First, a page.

Nicholas Bourbon (the elder)
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Nicholas Bourbon ([niʃolɑ buʁbɔ̃]; 1503 or 1505 - after 1550) was a French court preceptor and poet. He wrote a collection of poems called Nugae (Latin for 'trifles'), which are known as the Bagatelles in French. He is the great-uncle of Nicholas Bourbon (1574–1644), a member of the Académie française.
Bourbon was born in Vendeuvre-sur-Barse, France. He went to England in 1535 to pay homage to Henry VIII of England and his second Queen Consort Anne Boleyn in gratitude for help received from them while under persecution in France. He later wrote a series of poems in which Anne Boleyn is described as one of God's beloved servants.
Life and works
Bourbon began writing Latin poetry at a young age. In an early poem titled De Ferraria, Bourbon wrote about his origins and his native city of Vandeuvre, which was known in the 15th century for its cannonball forges. He also served as a précepteur for many important families, including that of the Cardinal of Tournon. He taught humanities in Amiens, in Langres, and in Troyes. His first poems were published in 1529 in a collection called Vandoperani, campani, epigrammata, which contained a mixture of epigrams, canticles, dialogues, and epistles. He followed up this initial work in 1533 with the first edition of Nugae (Bagatelles), for which incurred the wrath of religious authorities. In particular, in the epigram In lauduem Dei optimi maximi, Bourbon seemingly showed himself to be favorable to religious reform. It is also claimed that this work contains subtle criticisms of Noël Béda, a noted theologian and ideological opponent of humanist thinkers. As a result of this work, Bourbon was imprisoned for several years. Despite many appeals to his various protectors, a royal commandment to "take Borbonius out of prison," and a petition to Cardinal Jean de Lorraine, Bourbon would remain imprisoned until released by Francis I in 1535.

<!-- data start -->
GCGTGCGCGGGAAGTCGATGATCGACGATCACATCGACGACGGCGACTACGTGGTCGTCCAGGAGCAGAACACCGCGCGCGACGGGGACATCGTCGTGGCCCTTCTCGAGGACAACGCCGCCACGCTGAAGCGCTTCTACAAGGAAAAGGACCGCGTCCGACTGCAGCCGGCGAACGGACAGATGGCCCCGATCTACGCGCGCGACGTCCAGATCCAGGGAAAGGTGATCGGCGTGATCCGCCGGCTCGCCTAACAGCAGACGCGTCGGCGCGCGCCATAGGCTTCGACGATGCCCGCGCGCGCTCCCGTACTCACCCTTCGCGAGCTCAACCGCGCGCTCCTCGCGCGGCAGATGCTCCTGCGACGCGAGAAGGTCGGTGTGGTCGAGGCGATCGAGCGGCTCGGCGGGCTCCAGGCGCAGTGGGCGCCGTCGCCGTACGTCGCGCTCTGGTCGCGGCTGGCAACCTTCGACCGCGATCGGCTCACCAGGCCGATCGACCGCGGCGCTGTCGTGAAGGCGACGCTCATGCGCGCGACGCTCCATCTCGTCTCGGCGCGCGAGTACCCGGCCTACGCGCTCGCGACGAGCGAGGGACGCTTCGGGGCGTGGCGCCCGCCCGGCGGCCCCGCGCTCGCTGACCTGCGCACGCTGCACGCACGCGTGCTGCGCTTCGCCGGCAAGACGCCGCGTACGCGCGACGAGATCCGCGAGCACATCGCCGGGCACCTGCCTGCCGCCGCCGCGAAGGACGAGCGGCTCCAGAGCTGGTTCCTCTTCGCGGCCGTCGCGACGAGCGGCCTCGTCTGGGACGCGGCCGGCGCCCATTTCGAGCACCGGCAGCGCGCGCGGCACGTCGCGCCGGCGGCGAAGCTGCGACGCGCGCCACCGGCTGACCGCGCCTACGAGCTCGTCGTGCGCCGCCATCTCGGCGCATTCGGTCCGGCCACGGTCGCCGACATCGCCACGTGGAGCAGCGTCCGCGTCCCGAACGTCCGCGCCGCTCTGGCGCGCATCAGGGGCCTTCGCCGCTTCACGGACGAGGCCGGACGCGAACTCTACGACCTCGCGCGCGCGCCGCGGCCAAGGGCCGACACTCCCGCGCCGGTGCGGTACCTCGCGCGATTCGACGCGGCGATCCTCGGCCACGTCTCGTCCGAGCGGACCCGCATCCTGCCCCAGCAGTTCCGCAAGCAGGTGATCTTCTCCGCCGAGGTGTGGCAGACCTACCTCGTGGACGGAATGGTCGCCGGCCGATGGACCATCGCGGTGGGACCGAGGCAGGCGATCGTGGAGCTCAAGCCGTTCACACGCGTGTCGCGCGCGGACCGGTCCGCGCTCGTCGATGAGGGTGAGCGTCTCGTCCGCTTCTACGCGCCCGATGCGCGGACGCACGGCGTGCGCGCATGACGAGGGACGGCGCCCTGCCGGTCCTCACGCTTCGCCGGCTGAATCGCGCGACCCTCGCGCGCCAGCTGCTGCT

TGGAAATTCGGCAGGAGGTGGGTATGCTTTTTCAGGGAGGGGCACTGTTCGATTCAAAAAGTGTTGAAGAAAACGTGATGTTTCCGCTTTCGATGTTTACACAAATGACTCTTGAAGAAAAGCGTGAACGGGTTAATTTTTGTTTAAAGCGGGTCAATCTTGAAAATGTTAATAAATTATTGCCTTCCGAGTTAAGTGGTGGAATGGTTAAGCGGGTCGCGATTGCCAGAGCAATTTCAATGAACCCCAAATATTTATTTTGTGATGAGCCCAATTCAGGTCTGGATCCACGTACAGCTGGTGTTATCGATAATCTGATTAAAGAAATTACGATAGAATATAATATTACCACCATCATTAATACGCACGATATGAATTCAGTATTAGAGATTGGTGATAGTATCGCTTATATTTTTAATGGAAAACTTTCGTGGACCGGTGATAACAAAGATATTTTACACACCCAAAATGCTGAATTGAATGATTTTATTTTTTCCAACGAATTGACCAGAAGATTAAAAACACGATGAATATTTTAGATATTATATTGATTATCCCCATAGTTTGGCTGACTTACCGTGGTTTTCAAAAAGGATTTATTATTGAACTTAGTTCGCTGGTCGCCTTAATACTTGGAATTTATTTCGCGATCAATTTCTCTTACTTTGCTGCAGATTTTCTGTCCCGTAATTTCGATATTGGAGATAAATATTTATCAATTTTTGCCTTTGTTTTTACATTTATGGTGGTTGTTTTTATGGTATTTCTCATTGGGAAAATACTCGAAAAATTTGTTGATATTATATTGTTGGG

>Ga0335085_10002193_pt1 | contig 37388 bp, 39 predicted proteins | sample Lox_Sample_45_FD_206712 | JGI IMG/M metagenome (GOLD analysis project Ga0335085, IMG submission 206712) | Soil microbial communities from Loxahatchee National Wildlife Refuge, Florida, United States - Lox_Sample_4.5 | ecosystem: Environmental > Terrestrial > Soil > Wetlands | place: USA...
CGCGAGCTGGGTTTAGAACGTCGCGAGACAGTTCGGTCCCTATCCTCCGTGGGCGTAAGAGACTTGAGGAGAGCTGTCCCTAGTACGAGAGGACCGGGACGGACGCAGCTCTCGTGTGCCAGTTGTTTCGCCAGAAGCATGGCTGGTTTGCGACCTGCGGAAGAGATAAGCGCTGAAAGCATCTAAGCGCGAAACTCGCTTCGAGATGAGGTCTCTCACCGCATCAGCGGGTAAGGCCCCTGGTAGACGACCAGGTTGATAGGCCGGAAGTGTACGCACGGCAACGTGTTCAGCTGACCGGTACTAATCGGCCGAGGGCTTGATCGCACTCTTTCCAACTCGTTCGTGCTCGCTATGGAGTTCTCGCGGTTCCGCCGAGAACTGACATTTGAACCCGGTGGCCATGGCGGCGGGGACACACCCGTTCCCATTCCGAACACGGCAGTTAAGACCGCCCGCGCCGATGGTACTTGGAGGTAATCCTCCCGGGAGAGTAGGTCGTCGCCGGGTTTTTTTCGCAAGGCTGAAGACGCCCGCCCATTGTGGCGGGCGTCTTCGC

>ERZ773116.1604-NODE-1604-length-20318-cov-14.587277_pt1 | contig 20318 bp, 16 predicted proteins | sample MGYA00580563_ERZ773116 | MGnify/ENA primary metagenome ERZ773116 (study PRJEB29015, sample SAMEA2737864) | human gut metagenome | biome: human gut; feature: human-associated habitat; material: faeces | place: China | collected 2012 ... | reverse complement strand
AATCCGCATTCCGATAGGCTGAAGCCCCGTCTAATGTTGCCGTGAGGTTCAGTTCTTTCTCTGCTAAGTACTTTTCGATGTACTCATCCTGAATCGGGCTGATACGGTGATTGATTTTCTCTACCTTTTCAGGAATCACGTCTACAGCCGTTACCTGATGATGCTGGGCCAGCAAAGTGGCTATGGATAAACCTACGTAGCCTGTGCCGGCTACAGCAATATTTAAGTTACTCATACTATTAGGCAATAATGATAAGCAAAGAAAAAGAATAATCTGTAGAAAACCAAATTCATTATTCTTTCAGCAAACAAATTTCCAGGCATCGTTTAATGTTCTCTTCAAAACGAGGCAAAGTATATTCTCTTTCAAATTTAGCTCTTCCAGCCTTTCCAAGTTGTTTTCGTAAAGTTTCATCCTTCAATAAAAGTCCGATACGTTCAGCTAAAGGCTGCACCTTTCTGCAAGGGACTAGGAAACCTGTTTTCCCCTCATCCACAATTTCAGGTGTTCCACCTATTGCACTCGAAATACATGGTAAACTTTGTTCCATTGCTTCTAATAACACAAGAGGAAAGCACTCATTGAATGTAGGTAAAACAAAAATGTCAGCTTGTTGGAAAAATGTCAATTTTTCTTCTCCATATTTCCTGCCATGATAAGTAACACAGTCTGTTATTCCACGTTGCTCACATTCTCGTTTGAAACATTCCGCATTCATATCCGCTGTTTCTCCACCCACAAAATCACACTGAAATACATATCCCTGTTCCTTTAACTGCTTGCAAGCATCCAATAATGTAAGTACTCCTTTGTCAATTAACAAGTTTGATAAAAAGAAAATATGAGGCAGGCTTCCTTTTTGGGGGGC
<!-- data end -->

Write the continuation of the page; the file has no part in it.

Bourbon subsequently left for England, where he benefited from the protection of Anne Boleyn, the former lady-in-waiting to Claude of France and the second wife of Henry VIII. She was herself a proponent of moderate evangelical reform, and helped Bourbon find work as a tutor. One of Bourbon's entourage in England was Hans Holbein the Younger, who was making his second stay at the Court of England. Holbein would draw Bourbon's portrait in 1535. Bourbon, who had a great admiration for Holbein, named him "the Apelles of our time."
Bourbon returned to France in 1536 and settled in Lyon, where he became a regular in the group of poets and humanists loyal to Étienne Dolet, known as the "école lyonnaise," (the Lyonnaise School.") Other members of this group included Jean Visagier, Eustorg de Beaulieu, Gilbert Ducher, and Symphorien Champier. There, Bourbon met François Rabelais, who had also been targeted by the religious authorities for Pantagruel. In 1538, Bourbon released a second edition of Nugae, containing many new pieces, but with fewer controversial epistles. Around 1540, he took on the role of précepteur for Jeanne d'Albret, daughter of Marguerite de Navarre. He likely encountered other notable poets in service to the Queen, especially Clément Marot who, in the introductory texts of Adolescence clémentine, included an epigram titled "Bourbon, dit Borbonius, poète lyonnais" ("Bourbon, called Borbonius, Lyonnais poet.")
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